Before the storm hit, we took the precaution of planning out sleep in shifts. With midnight and high tide coinciding and combined with the storm surge it was important for someone to always be awake to watch the water rise. Not that anyone was sleeping soundly during the storm. Too dark to properly document anything that first night, all I could do was listen.
Before long, we were disconnected and our scope of the world shrank to what was going on around us. I periodically sent out updates on Facebook, unsure if my videos were even uploading and being seen. Unbeknownst to me, the videos of the swirling violence were getting online and would receive over 100,000 views over the course of a week. Intermittent, erratic service put us in touch with family and friends who had evacuated. The people next door were completely unreachable during the worst of it and might as well have been on Mars.
During one brief internet connection we watched as the gas station down the street lost its canopy to the wind. As we watched the television we worried for the newscaster’s safety and, frankly, sanity.
Saturday morning, the Weather Channel’s Jim Cantore was filmed in a tee-shirt on Wrightsville Beach. You wouldn’t know it was only an hour drive away. At Wrightsville the weather, albeit a little overcast, looked completely unremarkable. In Sneads Ferry and Topsail the storm raged on with buckets of rain and sharp gusts of wind.
Although the whole of the region experienced flooding and damage from Hurricane Florence, its extra attention to Sneads Ferry and Topsail was costly. School wouldn’t resume in Onslow County for more than 53 days and damages were upward of $125 million (just for the school buildings).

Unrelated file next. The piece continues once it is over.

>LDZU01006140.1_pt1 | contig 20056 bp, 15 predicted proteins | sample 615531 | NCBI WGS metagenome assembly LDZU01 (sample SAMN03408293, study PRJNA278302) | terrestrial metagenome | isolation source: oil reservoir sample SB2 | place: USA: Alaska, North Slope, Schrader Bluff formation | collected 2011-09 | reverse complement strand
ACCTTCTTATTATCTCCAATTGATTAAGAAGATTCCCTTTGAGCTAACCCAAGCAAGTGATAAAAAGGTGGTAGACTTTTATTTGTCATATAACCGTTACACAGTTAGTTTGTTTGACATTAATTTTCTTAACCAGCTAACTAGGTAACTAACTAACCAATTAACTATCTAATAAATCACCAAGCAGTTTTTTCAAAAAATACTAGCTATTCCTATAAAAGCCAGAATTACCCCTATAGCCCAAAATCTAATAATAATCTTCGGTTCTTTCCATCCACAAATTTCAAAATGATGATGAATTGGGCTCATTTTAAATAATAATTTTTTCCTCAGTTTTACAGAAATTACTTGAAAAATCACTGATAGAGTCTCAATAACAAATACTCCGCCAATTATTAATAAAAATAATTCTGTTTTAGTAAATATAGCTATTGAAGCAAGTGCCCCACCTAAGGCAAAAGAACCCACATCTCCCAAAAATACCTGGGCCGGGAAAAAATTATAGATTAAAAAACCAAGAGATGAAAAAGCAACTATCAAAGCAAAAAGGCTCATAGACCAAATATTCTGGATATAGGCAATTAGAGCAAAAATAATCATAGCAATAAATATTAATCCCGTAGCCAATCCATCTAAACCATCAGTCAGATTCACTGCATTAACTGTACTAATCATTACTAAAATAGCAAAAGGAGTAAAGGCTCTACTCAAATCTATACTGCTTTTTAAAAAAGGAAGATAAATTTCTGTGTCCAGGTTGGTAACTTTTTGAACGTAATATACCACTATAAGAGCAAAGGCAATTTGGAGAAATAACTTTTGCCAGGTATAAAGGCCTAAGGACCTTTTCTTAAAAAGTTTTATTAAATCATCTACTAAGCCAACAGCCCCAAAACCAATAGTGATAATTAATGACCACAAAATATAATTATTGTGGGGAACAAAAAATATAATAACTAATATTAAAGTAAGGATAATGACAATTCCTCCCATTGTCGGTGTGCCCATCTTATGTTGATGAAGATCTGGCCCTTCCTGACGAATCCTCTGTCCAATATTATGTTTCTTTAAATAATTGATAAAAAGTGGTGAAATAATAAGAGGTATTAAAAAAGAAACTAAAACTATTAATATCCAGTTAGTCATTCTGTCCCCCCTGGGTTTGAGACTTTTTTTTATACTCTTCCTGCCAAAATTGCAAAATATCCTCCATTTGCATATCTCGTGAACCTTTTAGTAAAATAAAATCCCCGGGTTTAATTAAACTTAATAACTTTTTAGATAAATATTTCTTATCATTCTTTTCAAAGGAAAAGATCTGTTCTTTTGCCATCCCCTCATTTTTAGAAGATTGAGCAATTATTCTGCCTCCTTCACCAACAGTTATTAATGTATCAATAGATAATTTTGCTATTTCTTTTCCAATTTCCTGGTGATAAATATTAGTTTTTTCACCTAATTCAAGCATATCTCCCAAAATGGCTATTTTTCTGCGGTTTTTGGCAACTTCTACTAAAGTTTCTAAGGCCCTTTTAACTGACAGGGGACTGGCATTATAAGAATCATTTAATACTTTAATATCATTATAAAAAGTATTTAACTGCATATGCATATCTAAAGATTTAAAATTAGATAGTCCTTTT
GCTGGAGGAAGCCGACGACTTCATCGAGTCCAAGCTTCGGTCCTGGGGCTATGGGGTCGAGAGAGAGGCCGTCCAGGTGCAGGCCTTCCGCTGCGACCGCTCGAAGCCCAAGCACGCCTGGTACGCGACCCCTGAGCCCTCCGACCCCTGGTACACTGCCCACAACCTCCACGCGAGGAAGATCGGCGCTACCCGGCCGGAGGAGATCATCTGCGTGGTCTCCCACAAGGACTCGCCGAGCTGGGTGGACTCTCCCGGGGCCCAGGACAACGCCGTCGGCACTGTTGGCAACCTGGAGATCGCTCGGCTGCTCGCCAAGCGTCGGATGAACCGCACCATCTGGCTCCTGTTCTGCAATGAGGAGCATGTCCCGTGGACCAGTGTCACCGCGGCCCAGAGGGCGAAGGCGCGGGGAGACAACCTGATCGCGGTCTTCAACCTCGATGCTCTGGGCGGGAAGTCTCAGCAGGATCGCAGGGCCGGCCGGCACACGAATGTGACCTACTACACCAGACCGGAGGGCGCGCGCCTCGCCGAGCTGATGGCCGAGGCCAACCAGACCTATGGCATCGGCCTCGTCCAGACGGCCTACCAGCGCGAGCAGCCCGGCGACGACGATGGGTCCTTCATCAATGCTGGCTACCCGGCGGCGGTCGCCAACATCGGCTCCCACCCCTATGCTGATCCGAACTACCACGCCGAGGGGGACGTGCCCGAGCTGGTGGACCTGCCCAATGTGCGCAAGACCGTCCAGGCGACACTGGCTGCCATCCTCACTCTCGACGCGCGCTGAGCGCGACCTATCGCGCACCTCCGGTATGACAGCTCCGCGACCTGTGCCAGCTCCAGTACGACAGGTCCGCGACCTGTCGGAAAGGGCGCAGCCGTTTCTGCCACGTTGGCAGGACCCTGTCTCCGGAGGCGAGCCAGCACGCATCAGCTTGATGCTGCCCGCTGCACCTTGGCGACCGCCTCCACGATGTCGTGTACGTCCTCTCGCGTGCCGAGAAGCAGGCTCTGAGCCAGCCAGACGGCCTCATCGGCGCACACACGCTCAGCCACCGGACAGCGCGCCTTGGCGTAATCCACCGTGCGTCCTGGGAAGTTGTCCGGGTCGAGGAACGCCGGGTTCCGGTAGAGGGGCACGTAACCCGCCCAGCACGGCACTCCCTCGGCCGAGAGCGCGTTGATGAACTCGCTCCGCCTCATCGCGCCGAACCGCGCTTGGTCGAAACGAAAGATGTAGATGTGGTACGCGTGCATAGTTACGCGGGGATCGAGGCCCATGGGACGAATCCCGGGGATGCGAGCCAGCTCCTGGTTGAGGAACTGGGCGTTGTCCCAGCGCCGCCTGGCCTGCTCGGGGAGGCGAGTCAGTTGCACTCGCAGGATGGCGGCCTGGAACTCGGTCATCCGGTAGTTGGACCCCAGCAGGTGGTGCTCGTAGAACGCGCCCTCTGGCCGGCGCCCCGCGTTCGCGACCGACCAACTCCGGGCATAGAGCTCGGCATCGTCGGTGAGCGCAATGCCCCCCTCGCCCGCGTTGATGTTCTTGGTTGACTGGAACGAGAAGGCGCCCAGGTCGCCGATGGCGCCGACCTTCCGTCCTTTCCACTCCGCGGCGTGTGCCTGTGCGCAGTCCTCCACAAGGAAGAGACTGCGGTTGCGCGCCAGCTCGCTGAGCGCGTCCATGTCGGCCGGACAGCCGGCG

Hurricane Florence permanently changed the landscape of Sneads Ferry and Topsail. Stripped of leaves, once strong trees had snapped in half as if they weren’t 6-feet around. Fullard Creek across the street from our Chadwick Bay home swelled and overtook the road whose pavement cracked and buckled. Docks were underwater, always a bad sign.
Initially, the damage did not seem too severe to homes. However, many roofs had been damaged and, despite standing, most of these homes sustained so much water damage that they were uninhabitable afterwards.
After four days of rain and storm, exhaustion began to set in. The stress of the week before and drama of the weekend had utterly drained us. And in surveying the damage we knew that there was still so much more work to be done. Yet Monday morning after yet another night of fitful sleep I watched the sun rise over Sneads Ferry. It was a brand-new day with another brilliant start, full of light and hope.
No matter how many storms you and yours have weathered, everyone benefits from sharing different tips and strategies on how to prepare for and stay safe during a hurricane. These articles below have some of what I have learned about preparing for a storm but I’m eager to learn how you prepare for the worst. Write us and let us know!